Posted by: hlacentralma | March 7, 2018

Hearing Assisted Tour at MFA – March 24th, 2018

Tour the Museum of Fine Arts with hearing assistive technology!

The topic of the Saturday, March 24 tour is “Silver in the Americas”  as seen through the objects in the permanent collections at the MFA.

1.  To register, email Ronit Michom at or call 617-369-3189.
2.  In the subject line, put the name of the tour  (Silver in the Americas),  the date (March 24),  and the time of the tour  (10:30 a.m.).
3.  Indicate whether you want a neckloop or a head set.
4.  Please arrive 15 minutes early to get your neckloop and headset and to make sure that they are working.
5.  Remember that there is a limit of one guest with you.  You must register your guest whether or not an ALD is needed.
6.  Tours will leave from the Linde Family Wing Entrance, which is on Museum Road.
7.  Email  if you register and are then unable to attend.
8.  Registration closes on March 16 unless the tour fills up before that time.

If you have registered and are unable to attend, please let our tour leader Karen Moss ( and Ronit Minchom (  know via email even if it is the day of the tour.

Posted by: hlacentralma | March 6, 2018

Assistive Technology for People with Hearing Loss – workshop

Saturday, April 7, 2018   10:00 am– 12:00 noon at the Northborough Free Library

The Hearing Loss Association-Central Massachusetts Chapter is sponsoring a presentation on Assistive Technology for People with Hearing Loss.

There are times when hearing aids or a cochlear implant may not be enough to help us in listening situations. For example, are you able to hear everything in a staff meeting your place of employment; are you able to fully use the telephone or, participate in a community meeting and many more situations?  Hearing technology can help.

Ellen Perkins

Ellen Perkins

The presenters will be Ellen Perkins and Margaret Myatt.  Ellen is a Hard of Hearing Skills Trainer at Center for Living and Working in Worcester, MA.  Margaret serves on

the chapter’s steering committee.  Both have completed HLAA’s Hearing Assistive Technology (HAT) Seminar

Please come and bring your questions and thoughts. CART (Computer Aided Real Time Captioning) will be provided.   Light refreshments will also be provided.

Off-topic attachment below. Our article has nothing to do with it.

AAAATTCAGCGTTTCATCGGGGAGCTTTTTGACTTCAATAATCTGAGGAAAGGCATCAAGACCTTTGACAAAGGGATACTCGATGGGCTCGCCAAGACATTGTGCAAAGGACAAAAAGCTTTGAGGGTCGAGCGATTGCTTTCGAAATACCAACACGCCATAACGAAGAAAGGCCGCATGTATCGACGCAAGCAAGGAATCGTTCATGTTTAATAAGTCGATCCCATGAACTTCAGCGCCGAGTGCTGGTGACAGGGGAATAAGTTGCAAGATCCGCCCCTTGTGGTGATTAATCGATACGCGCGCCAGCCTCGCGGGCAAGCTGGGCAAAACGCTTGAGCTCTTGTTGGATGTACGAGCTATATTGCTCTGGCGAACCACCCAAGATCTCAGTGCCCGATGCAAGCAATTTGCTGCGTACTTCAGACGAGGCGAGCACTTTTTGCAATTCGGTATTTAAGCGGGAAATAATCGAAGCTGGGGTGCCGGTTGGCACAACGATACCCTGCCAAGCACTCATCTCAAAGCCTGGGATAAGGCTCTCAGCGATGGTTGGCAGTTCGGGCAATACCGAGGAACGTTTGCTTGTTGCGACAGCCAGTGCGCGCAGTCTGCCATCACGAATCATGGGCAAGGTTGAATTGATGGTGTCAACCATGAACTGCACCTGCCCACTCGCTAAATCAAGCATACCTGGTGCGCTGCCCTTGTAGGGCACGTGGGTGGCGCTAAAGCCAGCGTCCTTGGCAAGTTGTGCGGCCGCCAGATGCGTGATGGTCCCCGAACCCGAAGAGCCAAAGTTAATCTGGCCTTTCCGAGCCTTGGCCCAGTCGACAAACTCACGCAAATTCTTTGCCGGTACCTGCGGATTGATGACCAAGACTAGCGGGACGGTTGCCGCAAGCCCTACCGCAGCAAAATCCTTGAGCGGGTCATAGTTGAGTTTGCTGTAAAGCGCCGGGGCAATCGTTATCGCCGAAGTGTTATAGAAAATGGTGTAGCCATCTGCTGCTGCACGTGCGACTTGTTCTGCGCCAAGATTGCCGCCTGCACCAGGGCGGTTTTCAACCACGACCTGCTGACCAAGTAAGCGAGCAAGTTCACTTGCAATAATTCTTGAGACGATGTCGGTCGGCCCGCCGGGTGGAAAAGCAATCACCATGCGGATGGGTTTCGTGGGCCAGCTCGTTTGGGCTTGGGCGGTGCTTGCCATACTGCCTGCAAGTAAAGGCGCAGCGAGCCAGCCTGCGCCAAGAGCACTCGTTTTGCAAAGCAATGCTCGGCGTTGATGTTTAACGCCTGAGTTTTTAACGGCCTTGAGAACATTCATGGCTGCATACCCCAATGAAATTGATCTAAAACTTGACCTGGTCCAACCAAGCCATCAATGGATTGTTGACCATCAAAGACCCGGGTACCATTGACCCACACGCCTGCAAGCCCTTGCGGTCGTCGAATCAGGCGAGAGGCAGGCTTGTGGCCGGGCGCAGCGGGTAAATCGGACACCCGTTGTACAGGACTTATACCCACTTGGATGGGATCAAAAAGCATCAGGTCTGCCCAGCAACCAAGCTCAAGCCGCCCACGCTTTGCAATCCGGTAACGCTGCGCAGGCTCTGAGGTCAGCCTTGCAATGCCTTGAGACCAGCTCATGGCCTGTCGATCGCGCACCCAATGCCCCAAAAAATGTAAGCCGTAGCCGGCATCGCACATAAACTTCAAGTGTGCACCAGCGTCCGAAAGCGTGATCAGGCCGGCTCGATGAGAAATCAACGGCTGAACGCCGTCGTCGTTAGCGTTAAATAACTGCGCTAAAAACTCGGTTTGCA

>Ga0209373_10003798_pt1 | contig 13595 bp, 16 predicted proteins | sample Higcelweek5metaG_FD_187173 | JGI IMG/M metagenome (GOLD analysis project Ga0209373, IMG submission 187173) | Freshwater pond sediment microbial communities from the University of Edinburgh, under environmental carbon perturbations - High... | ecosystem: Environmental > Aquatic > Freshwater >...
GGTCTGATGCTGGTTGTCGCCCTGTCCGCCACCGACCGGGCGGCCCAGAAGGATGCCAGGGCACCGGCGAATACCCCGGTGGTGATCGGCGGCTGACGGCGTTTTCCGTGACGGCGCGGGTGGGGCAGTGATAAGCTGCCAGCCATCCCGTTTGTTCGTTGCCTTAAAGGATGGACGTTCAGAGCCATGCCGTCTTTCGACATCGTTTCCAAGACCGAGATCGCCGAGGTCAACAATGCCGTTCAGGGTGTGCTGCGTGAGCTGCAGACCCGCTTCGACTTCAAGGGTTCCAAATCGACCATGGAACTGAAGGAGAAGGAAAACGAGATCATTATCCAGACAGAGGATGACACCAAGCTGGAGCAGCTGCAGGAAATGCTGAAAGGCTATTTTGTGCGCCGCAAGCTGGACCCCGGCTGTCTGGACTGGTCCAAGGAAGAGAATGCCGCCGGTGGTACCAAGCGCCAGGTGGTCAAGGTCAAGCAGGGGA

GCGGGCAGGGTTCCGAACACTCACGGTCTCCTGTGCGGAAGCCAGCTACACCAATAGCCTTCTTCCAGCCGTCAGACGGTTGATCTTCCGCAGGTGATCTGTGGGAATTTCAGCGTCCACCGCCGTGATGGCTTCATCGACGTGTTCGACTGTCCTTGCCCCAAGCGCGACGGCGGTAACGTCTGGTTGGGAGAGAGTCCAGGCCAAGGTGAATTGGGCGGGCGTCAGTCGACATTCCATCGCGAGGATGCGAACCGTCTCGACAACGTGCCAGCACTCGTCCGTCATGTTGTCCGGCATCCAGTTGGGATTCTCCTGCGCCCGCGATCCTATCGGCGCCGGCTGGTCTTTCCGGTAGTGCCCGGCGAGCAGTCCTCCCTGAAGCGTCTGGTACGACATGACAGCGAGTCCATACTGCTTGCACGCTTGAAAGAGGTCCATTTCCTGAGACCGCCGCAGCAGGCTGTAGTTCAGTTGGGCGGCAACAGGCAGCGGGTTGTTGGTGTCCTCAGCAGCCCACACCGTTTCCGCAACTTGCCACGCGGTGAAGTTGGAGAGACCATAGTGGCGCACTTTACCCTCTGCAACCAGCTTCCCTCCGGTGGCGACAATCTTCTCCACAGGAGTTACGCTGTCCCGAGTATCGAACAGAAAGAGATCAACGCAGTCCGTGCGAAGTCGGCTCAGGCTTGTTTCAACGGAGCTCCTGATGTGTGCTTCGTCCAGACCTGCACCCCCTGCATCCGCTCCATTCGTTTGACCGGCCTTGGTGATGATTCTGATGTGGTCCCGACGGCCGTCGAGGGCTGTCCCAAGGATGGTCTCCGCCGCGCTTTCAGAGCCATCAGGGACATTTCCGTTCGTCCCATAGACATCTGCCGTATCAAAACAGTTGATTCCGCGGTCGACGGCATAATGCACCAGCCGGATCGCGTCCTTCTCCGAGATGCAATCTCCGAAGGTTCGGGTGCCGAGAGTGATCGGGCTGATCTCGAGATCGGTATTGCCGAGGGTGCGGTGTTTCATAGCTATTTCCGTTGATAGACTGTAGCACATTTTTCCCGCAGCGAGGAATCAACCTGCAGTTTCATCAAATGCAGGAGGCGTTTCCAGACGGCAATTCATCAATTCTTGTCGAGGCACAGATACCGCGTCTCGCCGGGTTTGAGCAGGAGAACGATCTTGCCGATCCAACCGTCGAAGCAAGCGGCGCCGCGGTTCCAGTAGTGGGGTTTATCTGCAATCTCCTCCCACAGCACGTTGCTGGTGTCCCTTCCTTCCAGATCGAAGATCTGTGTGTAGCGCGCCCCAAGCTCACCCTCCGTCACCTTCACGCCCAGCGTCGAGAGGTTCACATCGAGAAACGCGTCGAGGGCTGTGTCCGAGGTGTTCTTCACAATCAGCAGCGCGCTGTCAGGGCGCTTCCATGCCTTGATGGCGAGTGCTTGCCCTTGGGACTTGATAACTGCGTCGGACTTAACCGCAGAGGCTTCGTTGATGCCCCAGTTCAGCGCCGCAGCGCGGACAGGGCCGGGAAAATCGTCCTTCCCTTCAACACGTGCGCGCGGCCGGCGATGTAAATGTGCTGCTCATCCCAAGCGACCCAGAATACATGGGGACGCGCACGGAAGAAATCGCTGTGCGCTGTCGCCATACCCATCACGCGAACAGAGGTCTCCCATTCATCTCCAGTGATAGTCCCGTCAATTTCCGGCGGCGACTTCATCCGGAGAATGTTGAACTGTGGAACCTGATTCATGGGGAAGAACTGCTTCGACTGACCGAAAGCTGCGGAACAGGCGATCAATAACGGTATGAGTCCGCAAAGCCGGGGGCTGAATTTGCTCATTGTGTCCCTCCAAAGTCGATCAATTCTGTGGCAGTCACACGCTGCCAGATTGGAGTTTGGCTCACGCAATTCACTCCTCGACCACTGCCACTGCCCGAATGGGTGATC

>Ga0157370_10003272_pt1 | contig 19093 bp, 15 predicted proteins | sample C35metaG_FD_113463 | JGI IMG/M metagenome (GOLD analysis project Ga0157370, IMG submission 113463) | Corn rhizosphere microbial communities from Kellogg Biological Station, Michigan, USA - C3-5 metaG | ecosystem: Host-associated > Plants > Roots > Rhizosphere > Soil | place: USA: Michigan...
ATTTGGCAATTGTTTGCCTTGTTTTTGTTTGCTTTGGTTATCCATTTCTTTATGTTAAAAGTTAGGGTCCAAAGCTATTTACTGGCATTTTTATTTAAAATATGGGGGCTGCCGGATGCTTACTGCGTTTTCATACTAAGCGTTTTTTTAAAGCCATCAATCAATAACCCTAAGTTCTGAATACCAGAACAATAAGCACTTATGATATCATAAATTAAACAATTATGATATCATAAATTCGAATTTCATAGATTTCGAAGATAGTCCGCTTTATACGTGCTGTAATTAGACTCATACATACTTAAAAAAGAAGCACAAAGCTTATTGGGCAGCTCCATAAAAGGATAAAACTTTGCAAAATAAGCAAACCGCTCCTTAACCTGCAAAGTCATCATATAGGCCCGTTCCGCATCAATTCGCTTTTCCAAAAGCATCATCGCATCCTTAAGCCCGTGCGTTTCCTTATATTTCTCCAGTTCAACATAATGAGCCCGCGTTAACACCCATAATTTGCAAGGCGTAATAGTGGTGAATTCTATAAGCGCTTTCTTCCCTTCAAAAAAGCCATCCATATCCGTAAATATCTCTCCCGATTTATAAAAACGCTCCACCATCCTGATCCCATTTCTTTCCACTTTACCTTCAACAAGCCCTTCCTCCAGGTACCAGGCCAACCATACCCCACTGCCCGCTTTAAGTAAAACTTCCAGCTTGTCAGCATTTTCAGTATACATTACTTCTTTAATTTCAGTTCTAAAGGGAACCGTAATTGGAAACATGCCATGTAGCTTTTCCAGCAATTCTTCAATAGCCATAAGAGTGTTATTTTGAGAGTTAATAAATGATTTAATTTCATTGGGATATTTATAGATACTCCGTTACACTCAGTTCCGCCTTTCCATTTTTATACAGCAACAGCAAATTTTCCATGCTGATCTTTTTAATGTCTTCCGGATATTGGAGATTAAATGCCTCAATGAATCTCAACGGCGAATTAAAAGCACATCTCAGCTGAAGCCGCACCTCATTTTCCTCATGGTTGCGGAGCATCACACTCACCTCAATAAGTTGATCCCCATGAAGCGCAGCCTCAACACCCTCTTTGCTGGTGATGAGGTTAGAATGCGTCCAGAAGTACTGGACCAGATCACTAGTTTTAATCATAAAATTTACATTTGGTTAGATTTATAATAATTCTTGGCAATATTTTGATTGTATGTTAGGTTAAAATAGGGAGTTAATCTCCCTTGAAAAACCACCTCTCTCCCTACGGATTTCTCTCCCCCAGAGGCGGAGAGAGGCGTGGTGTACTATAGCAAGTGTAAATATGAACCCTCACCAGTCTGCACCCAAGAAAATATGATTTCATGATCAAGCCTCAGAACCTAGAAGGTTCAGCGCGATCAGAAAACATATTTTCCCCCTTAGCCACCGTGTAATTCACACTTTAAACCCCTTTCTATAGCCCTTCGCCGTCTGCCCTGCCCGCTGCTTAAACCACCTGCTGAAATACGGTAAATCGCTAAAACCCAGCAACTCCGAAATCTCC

First Timers Welcome… just show up!

Margaret Myatt

Margaret Myatt

There is ample free parking at the Northborough Library.   However, your GPS will bring you to the front of the library, where there is no parking. The parking lot is behind the library, accessed via Patty Lane. For more information please visit

Please email for more information on HLAA Central Massachusetts and notification of future events.

Posted by: hlacentralma | February 23, 2018

Dear Abby Recommends HLAA

Dear Abby header
DEAR ABBY: I am a 32-year-old late-deafened adult. I have been deaf in my right ear my whole life, but lost my hearing in my left ear after a tumor was removed when I was 27. I guess they are right when they say we are never fully prepared to lose things we have taken for granted for so long. I still have trouble communicating with people. I have taken a few sign language classes and four lip reading classes but I often feel like I’m no longer part of normal society. My question is, shouldn’t I have adjusted by now regarding how people see me since I have been without hearing for so long?

DEAR HEARING IMPAIRED: I have been told that the most isolating disability is being unable to hear. Please do not burden yourself by feeling you “should” have adjusted faster than you have. There is no set timetable for adjusting to any disability. Because you feel stuck in the process, the Hearing Loss Association of America may be helpful because they sponsor support groups in many state. Please check it out.

Did you read the above letter on the February 10, 2018, syndicated column by Dear Abby about hearing loss? Are you looking for more information or how to find an HLAA Chapter where you can find support in your community?

If your answer is YES, your decision to do something about your hearing health begins here.
You are not alone.

  • Are you having trouble hearing on the phone?
  • Are you bluffing about being able to hear well?
  • Are you avoiding activities that you enjoy?
  • Are you afraid to reveal your hearing loss because it might jeopardize your job?

If you answered YES to some or all of the above questions, you are not alone. One in five people in the U.S. has a hearing loss. These are common feelings and reactions but with reliable information and support you can live successfully with hearing loss.

Here are some FAQs that might give you the answers you need:


  • Visit a local HLAA Chapter
    HLAA Chapters, volunteer run, hold educational programs, present opportunities to meet others with hearing and learn about local resources, all in a hearing-friendly place.
  • Join the Hearing Loss Association of America
    Receive our magazine Hearing Life, for human-interest stories, timely information about assistive technology, research, medical advances, and HLAA’s public policy work on hearing aid compatible phones, captioning on TV and phones, hearing in airports, public places, theaters, and more.